The problem with passwords

This broken system affects millions of Americans each year

Published: August 25, 2014 10:30 AM
Photo: Keith Negley

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Let’s be honest: You probably don’t have more than three unique passwords; you probably use one e-mail address to sign up for multiple services such as Facebook, Amazon, and online banking; and you have probably provided the name of your first pet as an answer to a password reset question more than once.

You’re not doing this because you're lazy. Remembering complex passwords and different usernames on multiple services is difficult, especially when you have somewhere between five and 15 different accounts that make up the bulk of your online activity.  A report on managing passwords portfolios from Microsoft Research notes, "While significant attention has been devoted to motivating and helping users choose strong individual passwords, there is little guidance on how to choose and manage large numbers of them."

Cybercriminals know this, and they are exploiting these password vulnerabilities to no end.

McAfee, the company behind the eponymous computer security software, estimates that information theft worldwide may cost as much as $160 billion annually. In the United States more than 40 million consumers had their information stolen last year, and that number is likely to keep rising as cybercriminals continue to outsmart password-based security systems.

“The system of using just a username and password is inherently broken,” Roel Schouwenberg, the principal security researcher at Kapersky Lab, an Internet security firm, said. According to Schouwenberg, users can store their credentials insecurely, have weak passwords, and may even inadvertently leak them. “The only thing that passwords have going for them is that they’re easily changed,” he said.

To protect yourself from online threats, check our guide to Internet security.

But the ease with which passwords can be changed is a double-edged sword. Password resets often rely on the user’s personal information, which can easily be "socially engineered" (or conned) from the victim. For instance, a hacker may call you pretending to be from a financial institution and ask you questions to verify your identity—the very same questions that you, ages ago, provided answers for when setting up your security questions.

Security questions themselves are also fairly weak, as generic questions such as “name of high school” and “name of first pet” could be revealed by the users through messaging boards and online profiles.

The other danger of weak password-reset policies is that when hackers get access to your e-mail account, they may also get access to your other accounts if you used the same e-mail address to sign up for them. This single-point-of-failure vulnerability puts you at an even bigger risk and further highlights the importance of having a strong password and choosing nongeneric security questions or weird answers. (Q. What’s your favorite food? A. The Andromeda galaxy.)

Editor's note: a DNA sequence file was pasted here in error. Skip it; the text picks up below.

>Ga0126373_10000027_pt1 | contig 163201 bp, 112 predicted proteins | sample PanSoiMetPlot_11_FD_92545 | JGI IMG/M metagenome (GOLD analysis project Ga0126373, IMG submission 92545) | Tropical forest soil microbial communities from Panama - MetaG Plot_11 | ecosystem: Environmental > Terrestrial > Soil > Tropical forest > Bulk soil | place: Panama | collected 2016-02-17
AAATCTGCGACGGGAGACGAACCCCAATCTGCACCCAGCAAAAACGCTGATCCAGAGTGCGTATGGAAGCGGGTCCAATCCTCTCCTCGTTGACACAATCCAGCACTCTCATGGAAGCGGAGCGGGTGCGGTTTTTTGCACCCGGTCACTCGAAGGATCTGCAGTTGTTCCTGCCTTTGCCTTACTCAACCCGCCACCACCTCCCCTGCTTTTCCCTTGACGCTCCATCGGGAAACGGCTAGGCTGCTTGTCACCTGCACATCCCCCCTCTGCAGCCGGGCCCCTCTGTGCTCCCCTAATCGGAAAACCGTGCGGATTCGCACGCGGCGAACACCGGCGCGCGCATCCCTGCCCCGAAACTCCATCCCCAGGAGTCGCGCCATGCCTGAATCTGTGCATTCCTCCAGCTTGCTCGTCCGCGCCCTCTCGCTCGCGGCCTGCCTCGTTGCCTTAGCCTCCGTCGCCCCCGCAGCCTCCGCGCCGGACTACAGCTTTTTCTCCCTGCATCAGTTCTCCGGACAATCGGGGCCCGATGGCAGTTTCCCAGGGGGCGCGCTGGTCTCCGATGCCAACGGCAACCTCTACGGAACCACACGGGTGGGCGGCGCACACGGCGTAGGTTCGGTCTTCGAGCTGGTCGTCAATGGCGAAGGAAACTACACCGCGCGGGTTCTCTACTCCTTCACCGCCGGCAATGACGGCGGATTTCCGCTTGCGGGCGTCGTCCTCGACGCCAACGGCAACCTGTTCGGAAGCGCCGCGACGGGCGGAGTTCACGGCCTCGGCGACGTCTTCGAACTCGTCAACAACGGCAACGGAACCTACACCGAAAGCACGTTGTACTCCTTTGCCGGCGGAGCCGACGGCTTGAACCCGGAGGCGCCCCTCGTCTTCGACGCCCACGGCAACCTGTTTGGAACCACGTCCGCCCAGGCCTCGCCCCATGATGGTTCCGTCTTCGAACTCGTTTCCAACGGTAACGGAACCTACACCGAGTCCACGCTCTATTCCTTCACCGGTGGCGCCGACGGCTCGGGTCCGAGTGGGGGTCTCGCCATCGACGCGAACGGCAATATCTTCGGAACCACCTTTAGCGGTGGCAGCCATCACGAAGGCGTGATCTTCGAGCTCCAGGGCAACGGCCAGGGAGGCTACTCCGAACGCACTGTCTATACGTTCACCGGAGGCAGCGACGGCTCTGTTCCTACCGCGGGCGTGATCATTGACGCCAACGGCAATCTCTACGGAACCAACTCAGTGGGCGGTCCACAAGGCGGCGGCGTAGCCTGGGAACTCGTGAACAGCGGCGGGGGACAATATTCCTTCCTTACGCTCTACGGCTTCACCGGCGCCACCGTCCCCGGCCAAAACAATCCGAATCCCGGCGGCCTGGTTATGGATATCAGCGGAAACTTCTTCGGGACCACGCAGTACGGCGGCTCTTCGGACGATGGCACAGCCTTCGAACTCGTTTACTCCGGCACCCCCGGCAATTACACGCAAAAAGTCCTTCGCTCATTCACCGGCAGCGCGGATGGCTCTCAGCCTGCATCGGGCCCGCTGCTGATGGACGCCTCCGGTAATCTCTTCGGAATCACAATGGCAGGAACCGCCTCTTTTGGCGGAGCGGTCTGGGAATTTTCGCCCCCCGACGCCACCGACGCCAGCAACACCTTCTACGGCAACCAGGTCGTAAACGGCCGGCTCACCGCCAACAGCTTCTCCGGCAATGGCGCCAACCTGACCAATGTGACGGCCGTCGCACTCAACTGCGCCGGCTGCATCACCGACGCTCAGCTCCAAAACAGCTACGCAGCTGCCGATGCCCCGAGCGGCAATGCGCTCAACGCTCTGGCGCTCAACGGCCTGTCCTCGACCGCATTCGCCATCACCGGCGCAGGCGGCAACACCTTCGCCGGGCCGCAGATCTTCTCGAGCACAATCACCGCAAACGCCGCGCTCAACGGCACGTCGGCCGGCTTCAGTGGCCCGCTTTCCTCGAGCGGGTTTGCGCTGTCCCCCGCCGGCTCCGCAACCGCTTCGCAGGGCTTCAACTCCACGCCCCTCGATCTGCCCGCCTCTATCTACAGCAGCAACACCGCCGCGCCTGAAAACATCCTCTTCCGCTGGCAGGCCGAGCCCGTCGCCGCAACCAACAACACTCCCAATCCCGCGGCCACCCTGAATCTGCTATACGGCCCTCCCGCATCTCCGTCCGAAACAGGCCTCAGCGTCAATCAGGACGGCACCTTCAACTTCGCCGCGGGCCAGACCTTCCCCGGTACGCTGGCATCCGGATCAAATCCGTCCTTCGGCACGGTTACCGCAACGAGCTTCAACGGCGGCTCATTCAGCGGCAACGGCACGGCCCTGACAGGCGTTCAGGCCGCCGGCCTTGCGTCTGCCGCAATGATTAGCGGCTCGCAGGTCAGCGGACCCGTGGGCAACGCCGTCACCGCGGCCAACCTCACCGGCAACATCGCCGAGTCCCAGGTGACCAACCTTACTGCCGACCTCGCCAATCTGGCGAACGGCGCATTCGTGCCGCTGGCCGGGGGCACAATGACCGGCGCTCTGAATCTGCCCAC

But even having robust passwords and security questions isn’t always enough. “The Internet is sort of a battle ground,” said Adnan Baykal, vice-president of security services at the Center for Internet Security, “where hackers are trying to infect users with malware by exploiting outdated software and patches.” This includes operating systems such as Microsoft Windows 8 and Apple OS X as well as third-party software from Adobe or Oracle.

According to Baykal, a common way for cybercriminals to compromise computers is to rent out banner ads on popular websites. When clicked, they expose your computer to malware such as keyloggers, which collect and send your log-in information back to hackers as you conduct your online activities.

Consider using a password manager to keep track of your online accounts.

As entrenched as the username-password paradigm is on the Internet, there is some hope. Internet service companies are increasingly implementing a two-factor authentication method that, in addition to username and password, requires the user input a one-time code that is sent to the user's verified device—say, through an SMS to a mobile phone.

While better than a simple username-password combination, though, the two-factor authentication method is far from infallible. According to Schouwenberg, attackers are still able to compromise two-step authentication controls by intercepting text messages through malware on Apple and Android devices.

For Baykan, passwords represent just a layer of security on the Internet, which is embedded with other security protocols that may also be compromised, as was the case with the Heartbleed bug. Alternate methods of authentication—such as using biometrics including fingerprint or retinal scanning—are available, but implementing them on a large scale would require a serious commitment by companies.

Baykan says that the widespread adoption of next-generation authentication is still years away, but he emphasizes the importance of consumer participation in this change. “If enough consumers are aware of the challenges and issues in Internet security”, Baykan said, “the easier it will be to get companies to implement better security solutions.”

—Karim Lahlou

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